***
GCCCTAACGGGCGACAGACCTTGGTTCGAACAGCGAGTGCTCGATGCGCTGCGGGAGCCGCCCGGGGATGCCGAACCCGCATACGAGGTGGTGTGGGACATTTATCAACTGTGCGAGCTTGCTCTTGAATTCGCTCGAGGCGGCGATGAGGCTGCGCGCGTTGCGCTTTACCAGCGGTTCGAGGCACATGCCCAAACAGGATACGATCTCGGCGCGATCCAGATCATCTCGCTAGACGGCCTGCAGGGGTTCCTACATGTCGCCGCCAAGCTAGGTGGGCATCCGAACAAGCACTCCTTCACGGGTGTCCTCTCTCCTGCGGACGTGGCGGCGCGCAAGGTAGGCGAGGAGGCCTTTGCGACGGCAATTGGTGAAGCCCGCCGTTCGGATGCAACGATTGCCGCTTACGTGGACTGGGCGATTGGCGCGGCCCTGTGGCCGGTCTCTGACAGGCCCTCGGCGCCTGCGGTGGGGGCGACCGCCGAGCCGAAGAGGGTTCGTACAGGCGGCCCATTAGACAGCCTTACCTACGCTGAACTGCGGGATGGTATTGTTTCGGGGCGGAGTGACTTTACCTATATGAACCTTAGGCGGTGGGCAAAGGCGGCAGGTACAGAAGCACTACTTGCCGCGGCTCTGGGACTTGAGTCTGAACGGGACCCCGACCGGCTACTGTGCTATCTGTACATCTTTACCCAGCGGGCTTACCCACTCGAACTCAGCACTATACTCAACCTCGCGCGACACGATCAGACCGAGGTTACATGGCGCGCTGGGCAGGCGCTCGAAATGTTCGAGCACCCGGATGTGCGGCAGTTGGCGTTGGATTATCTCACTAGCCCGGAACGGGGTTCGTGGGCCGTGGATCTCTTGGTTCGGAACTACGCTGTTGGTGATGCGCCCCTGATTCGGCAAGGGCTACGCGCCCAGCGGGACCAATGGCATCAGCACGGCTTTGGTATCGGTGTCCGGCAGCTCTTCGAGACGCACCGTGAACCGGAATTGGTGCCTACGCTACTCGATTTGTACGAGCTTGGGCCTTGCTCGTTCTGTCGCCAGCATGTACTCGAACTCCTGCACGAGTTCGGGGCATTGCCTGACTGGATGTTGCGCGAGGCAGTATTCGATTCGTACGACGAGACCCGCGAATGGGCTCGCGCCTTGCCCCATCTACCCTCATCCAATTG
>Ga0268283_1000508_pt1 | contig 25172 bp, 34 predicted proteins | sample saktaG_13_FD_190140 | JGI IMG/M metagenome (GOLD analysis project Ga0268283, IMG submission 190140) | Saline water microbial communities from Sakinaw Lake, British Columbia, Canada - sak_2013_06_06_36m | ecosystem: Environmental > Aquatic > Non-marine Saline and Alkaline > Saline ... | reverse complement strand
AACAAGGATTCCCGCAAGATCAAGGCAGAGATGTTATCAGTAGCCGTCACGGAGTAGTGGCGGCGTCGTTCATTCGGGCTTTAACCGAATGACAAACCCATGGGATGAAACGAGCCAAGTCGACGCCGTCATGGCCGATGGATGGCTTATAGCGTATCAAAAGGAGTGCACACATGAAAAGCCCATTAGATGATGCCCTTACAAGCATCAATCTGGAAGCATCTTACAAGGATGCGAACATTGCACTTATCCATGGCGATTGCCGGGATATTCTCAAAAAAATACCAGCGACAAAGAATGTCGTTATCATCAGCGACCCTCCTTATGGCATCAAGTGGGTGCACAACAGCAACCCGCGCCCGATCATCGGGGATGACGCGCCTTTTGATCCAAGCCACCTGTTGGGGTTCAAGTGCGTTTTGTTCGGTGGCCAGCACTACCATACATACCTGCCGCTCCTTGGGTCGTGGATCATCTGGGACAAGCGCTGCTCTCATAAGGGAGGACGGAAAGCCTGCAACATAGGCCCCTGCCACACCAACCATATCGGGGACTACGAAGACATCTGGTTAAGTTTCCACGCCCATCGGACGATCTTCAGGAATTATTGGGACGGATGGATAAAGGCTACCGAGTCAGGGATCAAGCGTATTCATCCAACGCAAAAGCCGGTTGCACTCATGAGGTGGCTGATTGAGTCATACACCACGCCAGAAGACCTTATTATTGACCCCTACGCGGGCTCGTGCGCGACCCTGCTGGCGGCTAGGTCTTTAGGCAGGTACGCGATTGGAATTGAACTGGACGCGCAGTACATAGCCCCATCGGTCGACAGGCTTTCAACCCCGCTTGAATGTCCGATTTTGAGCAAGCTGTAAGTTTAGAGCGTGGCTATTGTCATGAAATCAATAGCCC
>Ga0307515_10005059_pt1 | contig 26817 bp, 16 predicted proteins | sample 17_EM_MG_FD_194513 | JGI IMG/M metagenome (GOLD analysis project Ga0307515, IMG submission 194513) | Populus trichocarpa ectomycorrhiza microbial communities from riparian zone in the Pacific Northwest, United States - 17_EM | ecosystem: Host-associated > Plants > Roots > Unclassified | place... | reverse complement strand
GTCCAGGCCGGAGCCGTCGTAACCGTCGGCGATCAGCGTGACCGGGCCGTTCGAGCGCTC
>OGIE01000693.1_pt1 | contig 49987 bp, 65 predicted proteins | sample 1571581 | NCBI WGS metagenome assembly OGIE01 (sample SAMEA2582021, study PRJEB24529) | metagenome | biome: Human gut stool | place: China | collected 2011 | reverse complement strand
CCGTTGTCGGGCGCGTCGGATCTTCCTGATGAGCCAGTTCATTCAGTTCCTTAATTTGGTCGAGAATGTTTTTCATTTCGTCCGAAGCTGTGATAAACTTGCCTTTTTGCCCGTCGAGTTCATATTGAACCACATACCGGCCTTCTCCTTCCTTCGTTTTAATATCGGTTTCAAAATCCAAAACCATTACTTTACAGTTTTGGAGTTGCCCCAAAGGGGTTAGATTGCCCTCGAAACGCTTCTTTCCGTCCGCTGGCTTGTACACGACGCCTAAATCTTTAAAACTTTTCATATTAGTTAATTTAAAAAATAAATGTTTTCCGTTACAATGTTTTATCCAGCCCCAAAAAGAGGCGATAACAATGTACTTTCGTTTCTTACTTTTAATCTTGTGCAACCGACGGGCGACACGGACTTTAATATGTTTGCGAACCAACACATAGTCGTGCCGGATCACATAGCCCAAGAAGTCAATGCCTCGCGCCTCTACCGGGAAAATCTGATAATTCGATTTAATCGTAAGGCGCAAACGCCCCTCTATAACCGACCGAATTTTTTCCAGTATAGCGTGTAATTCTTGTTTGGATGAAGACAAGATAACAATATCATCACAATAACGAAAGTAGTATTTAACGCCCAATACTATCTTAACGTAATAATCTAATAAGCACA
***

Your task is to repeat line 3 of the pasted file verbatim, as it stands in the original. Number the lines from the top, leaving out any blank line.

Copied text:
AACAAGGATTCCCGCAAGATCAAGGCAGAGATGTTATCAGTAGCCGTCACGGAGTAGTGGCGGCGTCGTTCATTCGGGCTTTAACCGAATGACAAACCCATGGGATGAAACGAGCCAAGTCGACGCCGTCATGGCCGATGGATGGCTTATAGCGTATCAAAAGGAGTGCACACATGAAAAGCCCATTAGATGATGCCCTTACAAGCATCAATCTGGAAGCATCTTACAAGGATGCGAACATTGCACTTATCCATGGCGATTGCCGGGATATTCTCAAAAAAATACCAGCGACAAAGAATGTCGTTATCATCAGCGACCCTCCTTATGGCATCAAGTGGGTGCACAACAGCAACCCGCGCCCGATCATCGGGGATGACGCGCCTTTTGATCCAAGCCACCTGTTGGGGTTCAAGTGCGTTTTGTTCGGTGGCCAGCACTACCATACATACCTGCCGCTCCTTGGGTCGTGGATCATCTGGGACAAGCGCTGCTCTCATAAGGGAGGACGGAAAGCCTGCAACATAGGCCCCTGCCACACCAACCATATCGGGGACTACGAAGACATCTGGTTAAGTTTCCACGCCCATCGGACGATCTTCAGGAATTATTGGGACGGATGGATAAAGGCTACCGAGTCAGGGATCAAGCGTATTCATCCAACGCAAAAGCCGGTTGCACTCATGAGGTGGCTGATTGAGTCATACACCACGCCAGAAGACCTTATTATTGACCCCTACGCGGGCTCGTGCGCGACCCTGCTGGCGGCTAGGTCTTTAGGCAGGTACGCGATTGGAATTGAACTGGACGCGCAGTACATAGCCCCATCGGTCGACAGGCTTTCAACCCCGCTTGAATGTCCGATTTTGAGCAAGCTGTAAGTTTAGAGCGTGGCTATTGTCATGAAATCAATAGCCC